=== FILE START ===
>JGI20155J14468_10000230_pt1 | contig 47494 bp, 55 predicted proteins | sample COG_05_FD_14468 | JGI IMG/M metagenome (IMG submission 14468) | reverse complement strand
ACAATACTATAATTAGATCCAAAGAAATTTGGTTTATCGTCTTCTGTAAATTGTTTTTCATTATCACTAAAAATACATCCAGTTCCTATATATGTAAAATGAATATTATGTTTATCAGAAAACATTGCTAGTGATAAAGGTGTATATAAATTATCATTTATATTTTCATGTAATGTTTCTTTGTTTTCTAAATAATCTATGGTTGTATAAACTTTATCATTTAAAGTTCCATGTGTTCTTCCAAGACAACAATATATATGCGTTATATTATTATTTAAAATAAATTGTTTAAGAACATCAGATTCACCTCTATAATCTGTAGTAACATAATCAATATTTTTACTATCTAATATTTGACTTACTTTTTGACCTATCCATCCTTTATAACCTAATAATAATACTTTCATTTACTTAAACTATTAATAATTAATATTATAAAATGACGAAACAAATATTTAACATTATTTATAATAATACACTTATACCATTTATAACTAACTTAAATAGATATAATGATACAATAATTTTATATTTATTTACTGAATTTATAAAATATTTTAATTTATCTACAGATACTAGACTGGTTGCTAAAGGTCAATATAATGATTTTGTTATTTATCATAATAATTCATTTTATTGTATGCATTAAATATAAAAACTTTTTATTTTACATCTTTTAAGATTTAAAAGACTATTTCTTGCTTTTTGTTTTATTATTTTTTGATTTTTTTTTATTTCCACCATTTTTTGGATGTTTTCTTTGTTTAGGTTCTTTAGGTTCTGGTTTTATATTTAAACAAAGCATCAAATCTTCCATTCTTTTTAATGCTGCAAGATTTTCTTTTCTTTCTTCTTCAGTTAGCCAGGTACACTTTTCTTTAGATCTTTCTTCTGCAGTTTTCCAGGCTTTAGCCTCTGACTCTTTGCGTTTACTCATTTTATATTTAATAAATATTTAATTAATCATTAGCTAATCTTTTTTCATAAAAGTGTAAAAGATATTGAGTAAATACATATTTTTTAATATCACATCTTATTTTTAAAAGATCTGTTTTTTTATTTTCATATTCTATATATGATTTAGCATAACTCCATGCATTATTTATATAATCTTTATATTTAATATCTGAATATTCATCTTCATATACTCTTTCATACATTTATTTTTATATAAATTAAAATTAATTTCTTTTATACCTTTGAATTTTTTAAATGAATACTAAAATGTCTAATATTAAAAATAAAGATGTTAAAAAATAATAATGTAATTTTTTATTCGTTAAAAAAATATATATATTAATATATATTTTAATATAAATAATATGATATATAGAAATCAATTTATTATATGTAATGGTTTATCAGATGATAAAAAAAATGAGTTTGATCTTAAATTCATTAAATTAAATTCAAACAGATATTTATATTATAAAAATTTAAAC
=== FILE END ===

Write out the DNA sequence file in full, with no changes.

>JGI20155J14468_10000230_pt1 | contig 47494 bp, 55 predicted proteins | sample COG_05_FD_14468 | JGI IMG/M metagenome (IMG submission 14468) | reverse complement strand
ACAATACTATAATTAGATCCAAAGAAATTTGGTTTATCGTCTTCTGTAAATTGTTTTTCATTATCACTAAAAATACATCCAGTTCCTATATATGTAAAATGAATATTATGTTTATCAGAAAACATTGCTAGTGATAAAGGTGTATATAAATTATCATTTATATTTTCATGTAATGTTTCTTTGTTTTCTAAATAATCTATGGTTGTATAAACTTTATCATTTAAAGTTCCATGTGTTCTTCCAAGACAACAATATATATGCGTTATATTATTATTTAAAATAAATTGTTTAAGAACATCAGATTCACCTCTATAATCTGTAGTAACATAATCAATATTTTTACTATCTAATATTTGACTTACTTTTTGACCTATCCATCCTTTATAACCTAATAATAATACTTTCATTTACTTAAACTATTAATAATTAATATTATAAAATGACGAAACAAATATTTAACATTATTTATAATAATACACTTATACCATTTATAACTAACTTAAATAGATATAATGATACAATAATTTTATATTTATTTACTGAATTTATAAAATATTTTAATTTATCTACAGATACTAGACTGGTTGCTAAAGGTCAATATAATGATTTTGTTATTTATCATAATAATTCATTTTATTGTATGCATTAAATATAAAAACTTTTTATTTTACATCTTTTAAGATTTAAAAGACTATTTCTTGCTTTTTGTTTTATTATTTTTTGATTTTTTTTTATTTCCACCATTTTTTGGATGTTTTCTTTGTTTAGGTTCTTTAGGTTCTGGTTTTATATTTAAACAAAGCATCAAATCTTCCATTCTTTTTAATGCTGCAAGATTTTCTTTTCTTTCTTCTTCAGTTAGCCAGGTACACTTTTCTTTAGATCTTTCTTCTGCAGTTTTCCAGGCTTTAGCCTCTGACTCTTTGCGTTTACTCATTTTATATTTAATAAATATTTAATTAATCATTAGCTAATCTTTTTTCATAAAAGTGTAAAAGATATTGAGTAAATACATATTTTTTAATATCACATCTTATTTTTAAAAGATCTGTTTTTTTATTTTCATATTCTATATATGATTTAGCATAACTCCATGCATTATTTATATAATCTTTATATTTAATATCTGAATATTCATCTTCATATACTCTTTCATACATTTATTTTTATATAAATTAAAATTAATTTCTTTTATACCTTTGAATTTTTTAAATGAATACTAAAATGTCTAATATTAAAAATAAAGATGTTAAAAAATAATAATGTAATTTTTTATTCGTTAAAAAAATATATATATTAATATATATTTTAATATAAATAATATGATATATAGAAATCAATTTATTATATGTAATGGTTTATCAGATGATAAAAAAAATGAGTTTGATCTTAAATTCATTAAATTAAATTCAAACAGATATTTATATTATAAAAATTTAAAC